That’s why it’s no longer a surprise for me that the UP campus becomes a favorite hangout place of bikers and joggers especially on Sundays, when the Academic Oval is closed for public and private vehicles. Yup, only cyclists and joggers can occupy this part of the campus on Sundays! Add to that the fact that UP is one of the few campuses that are open to the public, there’s no way that bikers won’t want to pedal their bikes here.
Biking at UP isn’t limited to the Academic Oval. A few blocks from here is the National Science Complex of the university’s College of Science where, as I noticed, the pavement is also smooth and good enough for some pedaling. There are also some slopes here and there--perfect for those who want to bike while feeling the wind in their face.
Another thing that impressed me are the bike stands in some buildings. In front of Plaridel Hall, for instance, there’s a bike stand that can accommodate at least five bikes, as though giving the professors and the students the message that everybody is encouraged to bike. Just make sure that you have a lock with you so you can safely leave your bike here as you go to class or wherever.
Appealing for a more bike-friendly country
Various online petitions have been going around now that appeals for more bike lanes in cities. One of these is the We Want Bike Lanes in RP Movement whose online petition has already garnered more than 10,500 signatories as of January 8 this year.
According to their page on www.change.org, 196 cyclists had been killed in 2005 to 2013. “With the severe lack of road user segregation, we face the horror of [having] two cyclist deaths per week in the menacing streets of the behemoth Metro Manila.”
Also just recently, Lakbay2Love, an independent film about bikers, held its premiere night in the lawns of the UP campus (yes, the movie comes on a perfect timing), which was attended by none other than professional and amateur bikers and enthusiasts themselves.
Kapuso actors Dennis Trillo and Solenn Heussaff, the film’s main stars, both admitted to being supporters of the city bikers. “Kailangan lang siguro na maging maingat dahil 'yung ibang mga motorista, hindi nirerespeto lalo na 'pag nakabisikleta lang,” Trillo said in an interview with GMA News. “Para din sa mga nagbibisikleta, dapat din mag-extra ingat sila kasi wala talagang pinipili ang aksidente.”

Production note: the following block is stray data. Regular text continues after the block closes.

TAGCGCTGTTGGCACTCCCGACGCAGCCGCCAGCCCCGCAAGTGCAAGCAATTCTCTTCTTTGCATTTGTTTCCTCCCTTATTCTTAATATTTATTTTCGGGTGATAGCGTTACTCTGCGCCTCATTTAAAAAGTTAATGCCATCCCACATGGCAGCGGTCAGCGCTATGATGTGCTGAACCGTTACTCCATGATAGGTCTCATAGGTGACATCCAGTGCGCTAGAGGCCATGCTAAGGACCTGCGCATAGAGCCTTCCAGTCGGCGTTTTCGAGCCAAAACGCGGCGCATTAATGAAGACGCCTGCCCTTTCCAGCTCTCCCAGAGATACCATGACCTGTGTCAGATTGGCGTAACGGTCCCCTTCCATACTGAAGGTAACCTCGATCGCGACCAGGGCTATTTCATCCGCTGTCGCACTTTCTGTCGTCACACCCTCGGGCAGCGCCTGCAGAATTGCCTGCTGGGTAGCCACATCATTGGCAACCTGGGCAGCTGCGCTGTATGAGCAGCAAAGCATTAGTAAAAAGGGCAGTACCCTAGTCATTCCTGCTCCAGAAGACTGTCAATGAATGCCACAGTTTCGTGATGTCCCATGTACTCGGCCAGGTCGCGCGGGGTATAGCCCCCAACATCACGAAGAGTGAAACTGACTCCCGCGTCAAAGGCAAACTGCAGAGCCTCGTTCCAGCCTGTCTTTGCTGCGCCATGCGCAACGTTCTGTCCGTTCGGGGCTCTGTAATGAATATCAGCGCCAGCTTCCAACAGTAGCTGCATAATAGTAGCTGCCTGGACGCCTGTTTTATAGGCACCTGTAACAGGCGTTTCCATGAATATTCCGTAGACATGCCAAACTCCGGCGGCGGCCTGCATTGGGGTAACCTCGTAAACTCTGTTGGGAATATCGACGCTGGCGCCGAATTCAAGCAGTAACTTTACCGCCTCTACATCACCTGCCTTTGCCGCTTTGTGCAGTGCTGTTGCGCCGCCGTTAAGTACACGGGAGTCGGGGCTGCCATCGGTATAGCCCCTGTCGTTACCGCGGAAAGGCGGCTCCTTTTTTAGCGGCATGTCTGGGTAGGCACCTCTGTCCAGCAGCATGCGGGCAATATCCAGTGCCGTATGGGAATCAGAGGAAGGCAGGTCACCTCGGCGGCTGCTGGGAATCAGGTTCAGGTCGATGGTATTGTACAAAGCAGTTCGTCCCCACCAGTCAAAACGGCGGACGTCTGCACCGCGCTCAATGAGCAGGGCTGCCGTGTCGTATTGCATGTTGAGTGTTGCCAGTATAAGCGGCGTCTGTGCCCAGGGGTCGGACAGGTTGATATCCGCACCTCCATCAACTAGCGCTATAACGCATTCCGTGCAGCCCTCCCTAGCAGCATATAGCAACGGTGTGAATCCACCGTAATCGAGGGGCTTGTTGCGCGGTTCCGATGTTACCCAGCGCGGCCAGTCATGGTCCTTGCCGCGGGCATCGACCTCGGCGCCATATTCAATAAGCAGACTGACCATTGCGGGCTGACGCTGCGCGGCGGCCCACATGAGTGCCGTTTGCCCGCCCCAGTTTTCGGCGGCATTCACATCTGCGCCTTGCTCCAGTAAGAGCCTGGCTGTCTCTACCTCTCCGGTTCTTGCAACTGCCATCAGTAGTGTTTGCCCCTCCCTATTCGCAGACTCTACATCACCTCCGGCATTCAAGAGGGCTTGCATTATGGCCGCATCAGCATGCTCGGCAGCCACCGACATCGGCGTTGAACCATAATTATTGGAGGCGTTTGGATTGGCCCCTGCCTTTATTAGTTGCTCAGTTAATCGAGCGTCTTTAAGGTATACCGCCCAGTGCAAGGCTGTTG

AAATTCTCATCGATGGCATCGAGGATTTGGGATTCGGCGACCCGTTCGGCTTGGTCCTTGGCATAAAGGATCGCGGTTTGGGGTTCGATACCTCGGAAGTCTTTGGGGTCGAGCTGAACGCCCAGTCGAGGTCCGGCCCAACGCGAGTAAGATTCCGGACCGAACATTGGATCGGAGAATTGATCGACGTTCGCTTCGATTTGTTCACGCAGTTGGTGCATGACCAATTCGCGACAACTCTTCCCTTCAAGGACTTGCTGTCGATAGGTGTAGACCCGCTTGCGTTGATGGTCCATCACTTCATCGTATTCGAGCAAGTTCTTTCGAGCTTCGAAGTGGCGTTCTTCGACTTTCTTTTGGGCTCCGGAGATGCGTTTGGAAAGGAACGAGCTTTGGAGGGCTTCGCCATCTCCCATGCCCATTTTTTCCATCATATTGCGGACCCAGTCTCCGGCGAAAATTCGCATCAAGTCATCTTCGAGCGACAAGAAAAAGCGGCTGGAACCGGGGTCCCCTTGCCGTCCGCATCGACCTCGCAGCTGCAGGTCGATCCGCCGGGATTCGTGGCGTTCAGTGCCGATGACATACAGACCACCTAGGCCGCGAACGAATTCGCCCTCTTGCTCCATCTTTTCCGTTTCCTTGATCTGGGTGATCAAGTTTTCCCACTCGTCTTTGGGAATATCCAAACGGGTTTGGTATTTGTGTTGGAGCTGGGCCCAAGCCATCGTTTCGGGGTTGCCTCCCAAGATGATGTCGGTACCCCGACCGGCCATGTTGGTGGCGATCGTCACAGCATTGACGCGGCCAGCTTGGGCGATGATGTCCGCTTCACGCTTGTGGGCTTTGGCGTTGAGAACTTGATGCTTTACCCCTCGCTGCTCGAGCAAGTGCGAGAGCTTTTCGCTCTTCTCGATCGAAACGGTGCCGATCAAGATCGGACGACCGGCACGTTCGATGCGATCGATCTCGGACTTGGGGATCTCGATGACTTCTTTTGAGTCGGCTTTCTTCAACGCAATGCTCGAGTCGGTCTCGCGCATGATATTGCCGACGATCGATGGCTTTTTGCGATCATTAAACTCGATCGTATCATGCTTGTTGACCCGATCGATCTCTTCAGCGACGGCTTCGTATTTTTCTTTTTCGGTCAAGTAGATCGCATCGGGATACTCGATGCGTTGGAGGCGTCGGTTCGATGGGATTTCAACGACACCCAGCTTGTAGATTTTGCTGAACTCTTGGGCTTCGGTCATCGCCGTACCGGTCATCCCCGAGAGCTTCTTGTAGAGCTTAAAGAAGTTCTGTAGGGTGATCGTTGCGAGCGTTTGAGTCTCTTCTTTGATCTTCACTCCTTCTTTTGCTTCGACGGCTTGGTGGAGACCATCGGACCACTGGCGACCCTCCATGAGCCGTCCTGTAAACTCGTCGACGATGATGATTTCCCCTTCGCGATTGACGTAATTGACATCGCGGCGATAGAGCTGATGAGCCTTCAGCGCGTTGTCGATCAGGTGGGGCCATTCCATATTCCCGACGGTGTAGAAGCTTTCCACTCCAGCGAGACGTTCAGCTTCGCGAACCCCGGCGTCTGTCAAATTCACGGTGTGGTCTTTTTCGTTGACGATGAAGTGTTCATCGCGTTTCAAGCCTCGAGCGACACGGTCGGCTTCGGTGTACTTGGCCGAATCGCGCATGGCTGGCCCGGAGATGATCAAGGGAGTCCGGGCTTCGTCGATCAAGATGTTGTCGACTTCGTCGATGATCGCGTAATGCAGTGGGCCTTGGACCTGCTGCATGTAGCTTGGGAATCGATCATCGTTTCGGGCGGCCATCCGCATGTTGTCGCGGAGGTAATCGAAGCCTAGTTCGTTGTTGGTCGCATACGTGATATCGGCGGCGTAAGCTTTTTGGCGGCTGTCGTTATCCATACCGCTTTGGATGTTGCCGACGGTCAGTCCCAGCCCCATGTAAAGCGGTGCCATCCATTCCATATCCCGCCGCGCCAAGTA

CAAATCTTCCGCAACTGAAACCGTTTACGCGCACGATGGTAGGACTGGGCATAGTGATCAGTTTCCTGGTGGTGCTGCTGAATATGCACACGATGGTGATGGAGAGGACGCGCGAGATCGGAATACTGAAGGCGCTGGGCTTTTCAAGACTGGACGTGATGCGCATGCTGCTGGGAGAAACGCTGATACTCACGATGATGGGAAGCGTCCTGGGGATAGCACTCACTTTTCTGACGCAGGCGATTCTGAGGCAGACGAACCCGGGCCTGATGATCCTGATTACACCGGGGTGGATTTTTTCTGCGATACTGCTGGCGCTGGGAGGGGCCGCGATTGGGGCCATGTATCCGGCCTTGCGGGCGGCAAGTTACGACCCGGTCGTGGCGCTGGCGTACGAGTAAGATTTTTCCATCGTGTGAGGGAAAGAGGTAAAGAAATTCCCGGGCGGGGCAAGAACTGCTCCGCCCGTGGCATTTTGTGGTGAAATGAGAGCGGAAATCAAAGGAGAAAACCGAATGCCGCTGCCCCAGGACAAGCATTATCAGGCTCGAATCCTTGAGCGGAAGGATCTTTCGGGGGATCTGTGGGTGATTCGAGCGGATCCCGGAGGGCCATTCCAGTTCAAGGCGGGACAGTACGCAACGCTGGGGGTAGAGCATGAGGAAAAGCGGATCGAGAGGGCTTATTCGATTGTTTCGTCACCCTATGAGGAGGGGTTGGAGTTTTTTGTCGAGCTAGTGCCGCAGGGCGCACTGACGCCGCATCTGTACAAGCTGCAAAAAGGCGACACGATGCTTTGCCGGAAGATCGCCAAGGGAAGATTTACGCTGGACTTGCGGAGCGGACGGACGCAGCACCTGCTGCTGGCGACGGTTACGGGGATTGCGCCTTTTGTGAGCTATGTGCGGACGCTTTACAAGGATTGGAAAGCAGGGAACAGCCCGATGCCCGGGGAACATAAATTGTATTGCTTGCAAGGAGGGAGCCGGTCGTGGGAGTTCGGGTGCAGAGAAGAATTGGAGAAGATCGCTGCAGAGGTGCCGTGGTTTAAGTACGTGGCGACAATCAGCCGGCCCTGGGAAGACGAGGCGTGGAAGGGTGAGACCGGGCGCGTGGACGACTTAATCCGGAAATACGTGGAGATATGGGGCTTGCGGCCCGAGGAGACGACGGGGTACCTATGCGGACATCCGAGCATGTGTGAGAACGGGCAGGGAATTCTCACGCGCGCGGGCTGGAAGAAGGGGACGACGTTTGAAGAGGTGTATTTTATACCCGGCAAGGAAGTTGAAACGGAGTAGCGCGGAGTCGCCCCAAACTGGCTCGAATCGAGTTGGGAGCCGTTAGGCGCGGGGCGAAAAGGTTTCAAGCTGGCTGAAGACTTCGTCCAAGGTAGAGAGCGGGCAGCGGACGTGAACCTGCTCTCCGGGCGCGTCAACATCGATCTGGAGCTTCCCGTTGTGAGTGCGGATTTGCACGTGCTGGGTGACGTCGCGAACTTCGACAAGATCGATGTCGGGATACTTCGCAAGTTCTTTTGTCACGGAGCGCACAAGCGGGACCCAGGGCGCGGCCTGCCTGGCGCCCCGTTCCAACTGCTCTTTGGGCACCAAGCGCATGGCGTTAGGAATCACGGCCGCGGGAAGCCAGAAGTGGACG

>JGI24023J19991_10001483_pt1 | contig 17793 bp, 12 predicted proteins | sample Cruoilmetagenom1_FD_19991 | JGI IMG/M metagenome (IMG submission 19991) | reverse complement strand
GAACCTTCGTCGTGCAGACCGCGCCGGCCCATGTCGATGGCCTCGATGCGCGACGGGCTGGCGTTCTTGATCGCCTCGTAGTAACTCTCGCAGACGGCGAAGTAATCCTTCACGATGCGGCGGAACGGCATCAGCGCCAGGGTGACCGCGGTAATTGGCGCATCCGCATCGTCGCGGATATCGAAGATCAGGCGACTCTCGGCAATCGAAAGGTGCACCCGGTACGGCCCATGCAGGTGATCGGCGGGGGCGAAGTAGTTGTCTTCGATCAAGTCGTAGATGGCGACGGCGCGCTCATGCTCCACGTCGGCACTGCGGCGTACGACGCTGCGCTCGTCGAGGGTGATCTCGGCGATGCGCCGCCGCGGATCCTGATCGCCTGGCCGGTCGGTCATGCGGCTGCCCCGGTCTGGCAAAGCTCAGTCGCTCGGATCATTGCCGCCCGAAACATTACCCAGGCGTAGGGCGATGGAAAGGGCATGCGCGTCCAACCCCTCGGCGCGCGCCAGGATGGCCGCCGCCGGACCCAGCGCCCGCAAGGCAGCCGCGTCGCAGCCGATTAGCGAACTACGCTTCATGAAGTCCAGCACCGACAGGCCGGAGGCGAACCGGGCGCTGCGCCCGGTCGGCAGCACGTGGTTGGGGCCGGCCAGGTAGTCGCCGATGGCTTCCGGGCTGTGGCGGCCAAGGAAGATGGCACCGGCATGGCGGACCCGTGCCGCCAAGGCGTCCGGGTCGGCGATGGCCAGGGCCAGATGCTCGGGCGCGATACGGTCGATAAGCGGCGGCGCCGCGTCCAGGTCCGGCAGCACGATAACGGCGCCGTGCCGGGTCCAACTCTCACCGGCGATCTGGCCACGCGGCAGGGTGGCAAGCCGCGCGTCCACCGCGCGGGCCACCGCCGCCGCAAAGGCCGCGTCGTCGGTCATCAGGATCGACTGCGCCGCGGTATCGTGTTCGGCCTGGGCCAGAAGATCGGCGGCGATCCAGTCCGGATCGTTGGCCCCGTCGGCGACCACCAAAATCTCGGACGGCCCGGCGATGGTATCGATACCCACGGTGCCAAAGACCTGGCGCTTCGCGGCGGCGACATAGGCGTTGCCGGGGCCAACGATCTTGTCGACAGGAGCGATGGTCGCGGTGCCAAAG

Heussaff, meanwhile, said that she used to be annoyed at bikers who were occupying even just a little space in the country’s highways. But doing the film made her realize how much attention these bikers need from the government. She suggests, “Mas safe para sa kanila sa gitna ng kalye kasi at least aware 'yung mga bus drivers or jeepney drivers. Kasi kapag nasa gilid [ang bikers], parang [the PUV drivers] won't really pay attention kaya [dapat] nandyan sila sa gitna ng road.”
In terms of efforts made by the government to uphold bikers’ rights on the road, MMDA’s Bike-Lane Sharing Program OIC Jojo Cruz said in an interview with Unang Hirit on February 02, 2016 that their agency is already conducting studies on having a solid bike lane in the entire stretch of EDSA.
But Cruz is quick to add that strengthening cyclists’ rights should be an effort of both the government and the biking community. “Siguro po kailangan lang talaga na itong mga organisasyon ng siklista [at] LGUs ay dapat po mag-usap-usap para ma-consolidate 'yung efforts para magkaroon po ng connectivity [ang isang bike lane to another].”
Although I have discovered some biker-friendly park, highway, and school here, I believe that there’s still a lot to be done; widening of bike lanes, providing a safer way for bikers to cross from one lane to the opposite, relocation of some electric posts and trees that block some parts of bike lanes, improvement of the condition of sidewalks and roads (rocky pavements or even just a little hump can already cause harm for a biker because a bike’s wheels are simply not like that of a car or a truck), and perhaps establishment of more government-owned bike-rental shops in more parts of the city are just among the ideas that I got during my bike trip here. Surely, the more professional cyclists, biking organizations, and even those in the private and public transportation units have more ideas that are just waiting to be executed.
Biking around Quezon City had been thrilling and scary at the same time. It was scary because of the recent news about deaths or injuries of cyclists as well as the constant warnings that I got from concerned traffic constables (“Sir, ingat po sa pagba-bike diyan! May nabundol na po diyan kakailan lang!”). It was thrilling because, actually, I found enough reasons why bikers should continue hoping that the Philippines will soon be a biker-friendly country, where we’ll all be thrilled and no longer scared to bike around.
I’m not asking for a superb quality of roads that are like those in biker-friendly countries like Denmark, Netherlands, or Spain, where cycling is the most common transport. In my years of being a city boy, I know that physical progress in Metro Manila doesn’t happen just like that.
I’m just hoping for a better attention to the safety of cyclists in the city. And then from there, we can already take it two wheels at a time.---BMS/GMA Public Affairs